There are many different ways for you to walk.

  • You can march in place.
  • Meander through the park.
  • Go a mile or two on a treadmill.
  • Roam around the mall.
  • Take a foot tour.
  • Or how about a hike in the woods?

Here are some other tips to help you start and maintain a daily routine:

Starting slow!

If you’re just starting, don’t push yourself too hard. Any kind of physical activity will be a stress on your body, so you need to give yourself time to adapt.

Remember, avoid increasing your mileage and/or time by more than 10% weekly so you avoid setbacks and injuries.

A slow start will help with sustainability and will lead to small wins along the way. Also, if you’re not used to exercising, the biggest risk is an injury.

Track your steps.

Using an app that features a pedometer is key to your success.

People who love their apps or pedometers log a reported 2,000 more steps per day. Why? The reward comes from witnessing your success in real time and enjoying the mental reward of celebrating your step-by-step accomplishments.

Find a walking buddy.

To make your walkout feel easier, ask someone to join you. Walking together offers many positives for our collective mental health too.

It significantly reduces any loneliness and isolation that you may be feeling.

When you’re putting in the miles with a buddy, you’re bound to enjoy your workout more by talking, connecting, and sharing the experience.

Not to mention that sharing a walk makes you focus less on physical exertion as you chat with your walking partner.

And your buddy doesn’t have to be a human. What about prowling the streets with a four-legged escort?

Give yourself an incentive.

A new eBook you’re interested in just came out or the latest episode of your favorite podcast is available. Make it a priority to take a walk as you listen to those.

If you have particular songs that you enjoy listening to, save your favorites for those walks as an incentive.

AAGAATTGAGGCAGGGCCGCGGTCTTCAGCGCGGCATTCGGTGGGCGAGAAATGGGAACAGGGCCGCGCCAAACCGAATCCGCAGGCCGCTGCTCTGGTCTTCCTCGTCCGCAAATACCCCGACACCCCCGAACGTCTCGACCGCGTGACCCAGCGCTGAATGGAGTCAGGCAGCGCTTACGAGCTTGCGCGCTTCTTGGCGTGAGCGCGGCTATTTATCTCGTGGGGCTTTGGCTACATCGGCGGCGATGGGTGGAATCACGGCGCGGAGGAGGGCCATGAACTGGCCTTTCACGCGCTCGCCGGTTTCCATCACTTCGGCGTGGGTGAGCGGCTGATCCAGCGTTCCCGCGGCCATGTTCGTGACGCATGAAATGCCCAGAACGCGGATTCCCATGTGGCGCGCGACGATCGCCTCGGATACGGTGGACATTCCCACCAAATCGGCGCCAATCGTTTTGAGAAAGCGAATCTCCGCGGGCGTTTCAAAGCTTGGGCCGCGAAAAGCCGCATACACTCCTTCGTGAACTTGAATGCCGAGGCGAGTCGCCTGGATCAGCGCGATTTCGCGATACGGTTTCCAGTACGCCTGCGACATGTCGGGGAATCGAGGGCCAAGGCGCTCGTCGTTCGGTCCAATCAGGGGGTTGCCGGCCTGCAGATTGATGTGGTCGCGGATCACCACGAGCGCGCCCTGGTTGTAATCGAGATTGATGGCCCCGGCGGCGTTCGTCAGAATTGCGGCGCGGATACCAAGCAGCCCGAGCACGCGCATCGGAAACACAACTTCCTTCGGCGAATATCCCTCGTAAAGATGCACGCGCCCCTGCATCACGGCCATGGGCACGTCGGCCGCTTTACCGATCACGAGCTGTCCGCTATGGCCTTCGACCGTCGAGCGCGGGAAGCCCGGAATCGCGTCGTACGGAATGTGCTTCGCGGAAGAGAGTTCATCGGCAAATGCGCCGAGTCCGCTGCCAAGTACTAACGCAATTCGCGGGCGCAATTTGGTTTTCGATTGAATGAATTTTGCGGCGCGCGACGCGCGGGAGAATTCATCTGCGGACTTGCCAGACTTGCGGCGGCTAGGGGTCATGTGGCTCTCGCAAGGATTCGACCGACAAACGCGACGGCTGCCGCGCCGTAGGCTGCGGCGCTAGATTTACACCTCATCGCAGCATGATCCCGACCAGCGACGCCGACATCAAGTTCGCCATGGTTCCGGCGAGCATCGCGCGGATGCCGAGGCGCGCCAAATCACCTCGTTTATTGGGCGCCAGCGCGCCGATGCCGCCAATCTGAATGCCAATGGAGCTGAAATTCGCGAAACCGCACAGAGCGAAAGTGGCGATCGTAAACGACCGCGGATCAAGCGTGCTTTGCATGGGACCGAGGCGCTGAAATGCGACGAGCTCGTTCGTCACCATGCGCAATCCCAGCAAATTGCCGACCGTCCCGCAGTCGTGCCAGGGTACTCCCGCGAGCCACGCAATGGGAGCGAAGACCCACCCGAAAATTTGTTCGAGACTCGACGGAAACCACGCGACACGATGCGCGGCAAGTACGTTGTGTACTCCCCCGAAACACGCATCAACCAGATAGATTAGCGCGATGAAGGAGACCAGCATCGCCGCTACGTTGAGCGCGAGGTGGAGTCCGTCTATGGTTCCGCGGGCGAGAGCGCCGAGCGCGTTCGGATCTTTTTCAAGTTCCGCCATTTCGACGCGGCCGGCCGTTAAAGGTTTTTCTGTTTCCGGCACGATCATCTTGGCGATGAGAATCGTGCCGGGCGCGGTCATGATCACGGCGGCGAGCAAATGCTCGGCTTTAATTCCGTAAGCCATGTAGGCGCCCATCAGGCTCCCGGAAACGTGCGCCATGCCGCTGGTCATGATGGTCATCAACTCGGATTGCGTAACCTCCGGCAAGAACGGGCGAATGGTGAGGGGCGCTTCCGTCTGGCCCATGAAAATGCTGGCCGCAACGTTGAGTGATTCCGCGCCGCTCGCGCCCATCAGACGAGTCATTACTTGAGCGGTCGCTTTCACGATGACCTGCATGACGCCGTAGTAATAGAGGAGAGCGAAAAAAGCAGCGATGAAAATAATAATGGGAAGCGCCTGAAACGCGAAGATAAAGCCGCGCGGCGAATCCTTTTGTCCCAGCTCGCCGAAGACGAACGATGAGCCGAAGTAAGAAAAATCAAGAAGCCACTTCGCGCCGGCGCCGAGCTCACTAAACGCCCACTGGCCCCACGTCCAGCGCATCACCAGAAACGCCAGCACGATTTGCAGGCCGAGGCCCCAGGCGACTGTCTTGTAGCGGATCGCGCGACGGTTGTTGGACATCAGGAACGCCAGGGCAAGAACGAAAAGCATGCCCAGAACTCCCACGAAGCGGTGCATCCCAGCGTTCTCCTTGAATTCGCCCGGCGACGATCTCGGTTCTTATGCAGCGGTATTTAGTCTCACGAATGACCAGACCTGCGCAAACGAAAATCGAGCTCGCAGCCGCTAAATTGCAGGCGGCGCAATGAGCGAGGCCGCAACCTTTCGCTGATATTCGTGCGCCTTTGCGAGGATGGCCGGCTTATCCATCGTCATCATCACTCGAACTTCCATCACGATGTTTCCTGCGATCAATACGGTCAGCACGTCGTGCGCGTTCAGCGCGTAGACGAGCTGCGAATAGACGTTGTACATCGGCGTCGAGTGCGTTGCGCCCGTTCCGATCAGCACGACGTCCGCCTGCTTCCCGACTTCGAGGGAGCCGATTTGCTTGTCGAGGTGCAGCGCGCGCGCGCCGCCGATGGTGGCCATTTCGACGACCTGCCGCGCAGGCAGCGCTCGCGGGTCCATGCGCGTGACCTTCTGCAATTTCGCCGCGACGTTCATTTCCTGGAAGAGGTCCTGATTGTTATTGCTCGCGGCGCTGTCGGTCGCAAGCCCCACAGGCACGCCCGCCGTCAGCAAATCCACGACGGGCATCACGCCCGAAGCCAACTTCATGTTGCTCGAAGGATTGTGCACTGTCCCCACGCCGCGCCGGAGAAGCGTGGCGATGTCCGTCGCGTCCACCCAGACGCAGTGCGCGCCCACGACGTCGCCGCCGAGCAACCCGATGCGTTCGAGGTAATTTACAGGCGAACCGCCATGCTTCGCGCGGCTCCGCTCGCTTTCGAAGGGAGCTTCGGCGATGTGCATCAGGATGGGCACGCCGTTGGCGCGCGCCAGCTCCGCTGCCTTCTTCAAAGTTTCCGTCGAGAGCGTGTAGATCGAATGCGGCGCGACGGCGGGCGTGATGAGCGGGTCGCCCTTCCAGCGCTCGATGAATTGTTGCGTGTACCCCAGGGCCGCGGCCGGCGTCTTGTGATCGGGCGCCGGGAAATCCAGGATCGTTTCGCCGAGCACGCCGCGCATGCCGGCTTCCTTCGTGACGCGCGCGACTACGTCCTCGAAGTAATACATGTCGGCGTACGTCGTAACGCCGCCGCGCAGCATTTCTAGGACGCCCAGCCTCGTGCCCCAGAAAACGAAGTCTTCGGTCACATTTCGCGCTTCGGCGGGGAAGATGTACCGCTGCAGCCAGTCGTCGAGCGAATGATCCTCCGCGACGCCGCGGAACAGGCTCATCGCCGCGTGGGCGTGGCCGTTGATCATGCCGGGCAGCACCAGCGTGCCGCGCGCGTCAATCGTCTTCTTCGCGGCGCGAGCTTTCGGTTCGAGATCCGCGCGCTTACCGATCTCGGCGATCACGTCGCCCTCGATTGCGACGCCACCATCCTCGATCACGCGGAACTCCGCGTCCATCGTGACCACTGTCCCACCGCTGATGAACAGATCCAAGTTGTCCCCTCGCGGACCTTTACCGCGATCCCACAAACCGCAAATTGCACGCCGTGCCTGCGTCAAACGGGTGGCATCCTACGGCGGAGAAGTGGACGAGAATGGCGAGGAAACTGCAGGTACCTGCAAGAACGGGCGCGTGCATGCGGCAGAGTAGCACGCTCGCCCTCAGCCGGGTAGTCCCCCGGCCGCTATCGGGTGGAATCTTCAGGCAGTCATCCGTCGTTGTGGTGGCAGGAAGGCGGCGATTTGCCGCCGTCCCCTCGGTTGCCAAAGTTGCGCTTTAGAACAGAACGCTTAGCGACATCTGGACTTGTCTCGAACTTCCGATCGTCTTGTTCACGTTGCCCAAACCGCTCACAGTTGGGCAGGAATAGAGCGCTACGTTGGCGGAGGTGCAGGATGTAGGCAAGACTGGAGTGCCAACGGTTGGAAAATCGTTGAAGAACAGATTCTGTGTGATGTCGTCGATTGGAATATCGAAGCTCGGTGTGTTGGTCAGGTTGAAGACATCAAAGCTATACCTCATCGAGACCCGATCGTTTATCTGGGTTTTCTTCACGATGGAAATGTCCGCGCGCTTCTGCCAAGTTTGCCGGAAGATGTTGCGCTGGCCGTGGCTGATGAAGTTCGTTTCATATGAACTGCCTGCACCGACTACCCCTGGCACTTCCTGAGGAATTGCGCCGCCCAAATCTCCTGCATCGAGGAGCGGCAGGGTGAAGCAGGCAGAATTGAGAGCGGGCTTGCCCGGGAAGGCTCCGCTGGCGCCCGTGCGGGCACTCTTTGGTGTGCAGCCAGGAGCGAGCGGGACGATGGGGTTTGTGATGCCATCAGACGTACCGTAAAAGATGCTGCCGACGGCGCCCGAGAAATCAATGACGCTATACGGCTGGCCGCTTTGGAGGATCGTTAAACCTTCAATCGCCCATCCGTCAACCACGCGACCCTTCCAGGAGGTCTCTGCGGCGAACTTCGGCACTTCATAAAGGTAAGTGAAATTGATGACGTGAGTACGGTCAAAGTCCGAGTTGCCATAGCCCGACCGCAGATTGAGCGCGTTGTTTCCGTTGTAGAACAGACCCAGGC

Don’t be hard on yourself!

You may want to have a very specific schedule on when you walk and for how long. But make sure you give yourself some flexibility — life happens, and you may miss a day.

But the more habitual you are about it, the easier it is to build on duration and intensity.

Like anything, practice makes perfect.

Now, let’s talk about the benefits of walking barefoot!

Being barefoot might be something you only do at home. But for many, walking and exercising barefoot is a practice they do daily.

When a toddler is learning to walk, parents are told to let this process happen naturally, and without shoes. That’s because shoes can affect how a child uses the muscles and bones in their feet.

Kids also receive feedback from the ground when they pitter-patter barefoot, and it improves their proprioception (awareness of their body in space). But, as a child gets older, they shove their feet into shoes and lose the benefits that come from being barefoot.

That’s why advocates of being barefoot are pushing back on wearing shoes all day long and encouraging all of us to let our feet be free.

What are the benefits of walking barefoot?


Walking barefoot restores your natural gait.

That’s right, the most straightforward benefit to being barefoot is that it restores our ‘natural’ gait.

Running or walking shoes have excessive cushioning and support that feel great on our feet. However, they prevent us from using certain muscle groups that actually strengthen our bodies.

Other benefits of being barefoot include:

  • Better control of your foot position when it strikes the ground.
  • Improvements in balance, and body awareness, which can also help with pain relief.
  • Additionally, better foot mechanics, which can lead to improved mechanics of the hips, knees, and core.
  • Last but not least, stronger leg muscles, which support the lower back region.

Walking, the bottom line

The bottom line is, whether you wear shoes or set your feet free, walking is good for our souls.

A special addition to this post!


9 Foot Exercises to Try at Home

Foot Exercises: Strengthening, Flexibility, and More (healthline.com)

Why foot exercises matter.

Keeping your feet strong and flexible can help reduce foot and ankle pain, reduce muscle soreness, improve your overall foot health, and keep you active.

Sources-Cleveland Clinic & Health Line


Hope you enjoyed this post brought to you by the Wills Wellness Committee

As a final point, remember “walking is how the body measures itself against the earth.” – Rebecca Solnit